Foods/Recipes

I love Meat Loaf

 ... too young for the Depression, but ...

Steve Johnson

Editor's note: Stringer Steve Johnson's piece on meatloaf was in response to a favorite foods section the Mirror ran in a recent issue. If it makes your mouth water, so much the better ...

I was born in 1937, too young to remember the little tricks my mother no doubt performed to create our nutritious evening meals and sumptuous Sunday dinners. "Meat, potatoes and vegetables," she would say, and that's what we'd have, sometimes in dubious forms. One of the culinary delights she often presented was one of her various versions of meat loaf. Back then, meat loaf was, and to this day, meat loaf still is,
one of my favorite main courses.

About ten or fifteen years ago, our three girls got married and moved out, leaving my wife and me to fend for ourselves. One of the trouble spots, which required a fair amount of "fending", involved meal quantities.

No matter how hard we tried, every meal we prepared for the two of us resulted in leftovers larger than the original meal itself. I bet you all know what I mean.

My beloved meat loaf, prepared from our 1960's Betty Crocker's New Picture Cook Book, would often waste away in the refrigerator after the original meal and two or three days of cold meat loaf sandwiches as leftovers. I love meat loaf, but not every day of the week!

The point of this article is to present to you a wonderful, time-tested, meat loaf recipe for two. Drawing from the original recipe in the aforementioned Betty Crocker Cook Book, I have modified it to result in a perfect "dinner for two" and a small enough leftover quantity to make one meat loaf sandwich the following day. Trust me, it works, and it's delicious; both the original meal and the leftover sandwich.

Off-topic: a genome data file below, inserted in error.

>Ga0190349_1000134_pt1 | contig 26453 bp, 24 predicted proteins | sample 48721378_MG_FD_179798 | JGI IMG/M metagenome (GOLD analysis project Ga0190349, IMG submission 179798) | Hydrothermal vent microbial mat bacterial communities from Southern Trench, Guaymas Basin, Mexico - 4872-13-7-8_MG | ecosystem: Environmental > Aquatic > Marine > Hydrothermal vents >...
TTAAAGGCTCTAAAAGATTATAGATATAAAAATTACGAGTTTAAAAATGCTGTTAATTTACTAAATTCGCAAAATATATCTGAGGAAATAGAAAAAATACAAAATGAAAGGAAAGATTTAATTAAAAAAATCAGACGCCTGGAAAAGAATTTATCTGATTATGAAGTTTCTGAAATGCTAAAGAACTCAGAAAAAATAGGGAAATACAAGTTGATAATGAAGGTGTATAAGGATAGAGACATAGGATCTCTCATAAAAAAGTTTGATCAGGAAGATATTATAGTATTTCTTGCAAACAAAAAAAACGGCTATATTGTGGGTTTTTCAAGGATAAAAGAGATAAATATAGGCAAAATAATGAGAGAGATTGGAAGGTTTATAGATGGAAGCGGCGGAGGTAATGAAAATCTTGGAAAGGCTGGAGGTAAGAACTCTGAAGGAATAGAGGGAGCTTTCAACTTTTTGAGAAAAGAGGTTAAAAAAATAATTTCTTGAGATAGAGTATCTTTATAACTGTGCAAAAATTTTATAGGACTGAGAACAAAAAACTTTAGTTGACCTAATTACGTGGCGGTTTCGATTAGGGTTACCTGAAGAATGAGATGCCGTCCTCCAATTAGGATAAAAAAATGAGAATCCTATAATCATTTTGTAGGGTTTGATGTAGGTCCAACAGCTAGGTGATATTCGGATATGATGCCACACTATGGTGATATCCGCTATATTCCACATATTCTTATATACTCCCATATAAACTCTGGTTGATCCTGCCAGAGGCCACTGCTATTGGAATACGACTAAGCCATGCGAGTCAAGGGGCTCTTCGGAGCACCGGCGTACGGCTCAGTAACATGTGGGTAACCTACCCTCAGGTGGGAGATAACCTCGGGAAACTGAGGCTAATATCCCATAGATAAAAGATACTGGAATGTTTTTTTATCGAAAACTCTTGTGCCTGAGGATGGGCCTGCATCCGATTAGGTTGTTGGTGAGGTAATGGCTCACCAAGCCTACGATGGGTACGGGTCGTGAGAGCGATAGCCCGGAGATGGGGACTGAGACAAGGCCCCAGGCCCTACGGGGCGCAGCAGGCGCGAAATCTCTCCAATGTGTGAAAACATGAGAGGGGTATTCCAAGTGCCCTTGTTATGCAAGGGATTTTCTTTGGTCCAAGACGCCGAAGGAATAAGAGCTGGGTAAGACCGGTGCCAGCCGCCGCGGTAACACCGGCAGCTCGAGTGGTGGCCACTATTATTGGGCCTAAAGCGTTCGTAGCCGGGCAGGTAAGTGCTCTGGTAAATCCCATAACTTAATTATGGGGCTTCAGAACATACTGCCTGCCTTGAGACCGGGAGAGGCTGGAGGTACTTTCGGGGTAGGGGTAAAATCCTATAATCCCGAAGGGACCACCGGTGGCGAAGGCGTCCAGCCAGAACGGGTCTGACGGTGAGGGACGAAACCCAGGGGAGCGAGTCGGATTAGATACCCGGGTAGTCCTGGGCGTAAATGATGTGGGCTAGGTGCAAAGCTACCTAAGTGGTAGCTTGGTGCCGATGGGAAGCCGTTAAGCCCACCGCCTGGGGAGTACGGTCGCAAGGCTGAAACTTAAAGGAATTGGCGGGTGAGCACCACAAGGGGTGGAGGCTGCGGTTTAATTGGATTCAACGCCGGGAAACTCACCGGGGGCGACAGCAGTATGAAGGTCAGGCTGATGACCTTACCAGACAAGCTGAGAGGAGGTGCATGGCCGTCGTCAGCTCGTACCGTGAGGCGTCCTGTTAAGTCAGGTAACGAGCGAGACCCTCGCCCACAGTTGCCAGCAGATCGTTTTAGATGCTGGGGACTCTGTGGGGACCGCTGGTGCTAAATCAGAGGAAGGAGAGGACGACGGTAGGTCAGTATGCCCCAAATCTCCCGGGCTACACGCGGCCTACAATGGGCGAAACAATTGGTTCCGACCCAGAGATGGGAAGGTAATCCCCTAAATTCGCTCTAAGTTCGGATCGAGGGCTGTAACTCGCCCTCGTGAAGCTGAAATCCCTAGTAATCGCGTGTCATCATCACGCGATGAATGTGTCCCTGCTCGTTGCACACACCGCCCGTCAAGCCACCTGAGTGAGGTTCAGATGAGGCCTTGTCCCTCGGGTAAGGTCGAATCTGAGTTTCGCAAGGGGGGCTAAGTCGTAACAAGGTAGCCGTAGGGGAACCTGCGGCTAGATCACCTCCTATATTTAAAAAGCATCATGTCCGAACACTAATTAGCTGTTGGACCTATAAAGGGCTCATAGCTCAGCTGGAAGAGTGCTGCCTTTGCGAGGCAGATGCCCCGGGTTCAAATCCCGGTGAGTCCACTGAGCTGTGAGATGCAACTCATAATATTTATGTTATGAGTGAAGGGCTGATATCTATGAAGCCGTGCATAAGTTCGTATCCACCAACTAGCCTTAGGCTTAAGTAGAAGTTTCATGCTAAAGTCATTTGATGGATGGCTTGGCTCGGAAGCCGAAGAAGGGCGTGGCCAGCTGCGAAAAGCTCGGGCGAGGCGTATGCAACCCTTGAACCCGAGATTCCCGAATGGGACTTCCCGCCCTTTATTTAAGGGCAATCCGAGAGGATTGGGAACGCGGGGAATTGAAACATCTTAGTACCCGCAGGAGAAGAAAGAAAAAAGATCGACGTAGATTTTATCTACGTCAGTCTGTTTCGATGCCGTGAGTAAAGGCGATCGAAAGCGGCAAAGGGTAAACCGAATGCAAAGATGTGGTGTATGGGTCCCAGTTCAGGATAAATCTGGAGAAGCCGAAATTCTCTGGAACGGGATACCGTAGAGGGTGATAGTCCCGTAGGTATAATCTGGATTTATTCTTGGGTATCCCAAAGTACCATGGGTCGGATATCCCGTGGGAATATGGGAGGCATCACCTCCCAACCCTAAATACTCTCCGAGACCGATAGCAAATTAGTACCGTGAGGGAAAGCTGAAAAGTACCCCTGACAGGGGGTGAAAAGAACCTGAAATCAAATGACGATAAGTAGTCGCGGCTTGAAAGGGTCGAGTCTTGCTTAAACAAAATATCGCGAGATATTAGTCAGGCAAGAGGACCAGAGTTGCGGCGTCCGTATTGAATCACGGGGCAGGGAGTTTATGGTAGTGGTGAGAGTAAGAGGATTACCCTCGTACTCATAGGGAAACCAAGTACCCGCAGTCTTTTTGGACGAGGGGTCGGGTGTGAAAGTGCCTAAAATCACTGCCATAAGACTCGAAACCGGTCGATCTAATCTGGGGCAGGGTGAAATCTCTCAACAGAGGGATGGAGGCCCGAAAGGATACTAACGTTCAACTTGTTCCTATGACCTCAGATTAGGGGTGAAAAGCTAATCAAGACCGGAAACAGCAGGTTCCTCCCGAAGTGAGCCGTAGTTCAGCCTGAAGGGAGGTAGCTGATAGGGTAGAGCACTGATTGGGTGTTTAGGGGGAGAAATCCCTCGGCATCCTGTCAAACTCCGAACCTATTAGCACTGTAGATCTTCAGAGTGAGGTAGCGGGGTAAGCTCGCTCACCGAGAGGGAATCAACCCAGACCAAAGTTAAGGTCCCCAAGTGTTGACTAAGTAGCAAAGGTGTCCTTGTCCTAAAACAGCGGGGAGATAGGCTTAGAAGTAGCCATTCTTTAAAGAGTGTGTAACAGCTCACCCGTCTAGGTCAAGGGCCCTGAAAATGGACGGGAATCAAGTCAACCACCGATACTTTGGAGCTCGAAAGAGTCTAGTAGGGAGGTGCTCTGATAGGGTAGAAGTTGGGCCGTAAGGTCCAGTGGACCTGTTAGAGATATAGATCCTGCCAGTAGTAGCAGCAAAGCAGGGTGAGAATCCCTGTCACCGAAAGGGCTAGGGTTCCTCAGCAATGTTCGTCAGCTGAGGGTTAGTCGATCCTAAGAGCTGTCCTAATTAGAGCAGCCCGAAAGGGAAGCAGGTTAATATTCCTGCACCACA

Fluffy Meat Loaf for two...

1/2 lb. ground beef
1/4 lb. ground lean pork
1 and 1/2 slices of soft white bread, crust removed, and torn in very small pieces
1/2 cup of milk
1 egg, beaten
1/4 cup finely chopped onion
1/2 tsp. salt
1/4 tsp. each of pepper, dry mustard, sage, celery salt and garlic salt
1 tbsp. Worcestershire sauce

Heat oven to 350 degrees (mod.). Mix all ingredients thoroughly. For better browning, shape into loaf on a
shallow baking pan. (I use a 2-quart, 8 by 8 by 2 inch deep Pyrex baking dish sprayed with "Pam"). Bake for 1 to 1 1/4 hours, depending how well-done you like it.

If you have the Betty Crocker Cook Book I'm referring to, you will find the original recipe on page 305. You will notice that I have not simply cut the recipe in two. I have found that my quantities work out the best for a delicious dinner for two with a leftover for one.

Try serving the first meal with rice and beef gravy along with green or yellow wax beans. Then the leftover sandwich, a day or two later; cold meat loaf, sliced thin, on fresh white bread with piccalilli. That's how Mom did it back in the 1940s when I got hooked on it.




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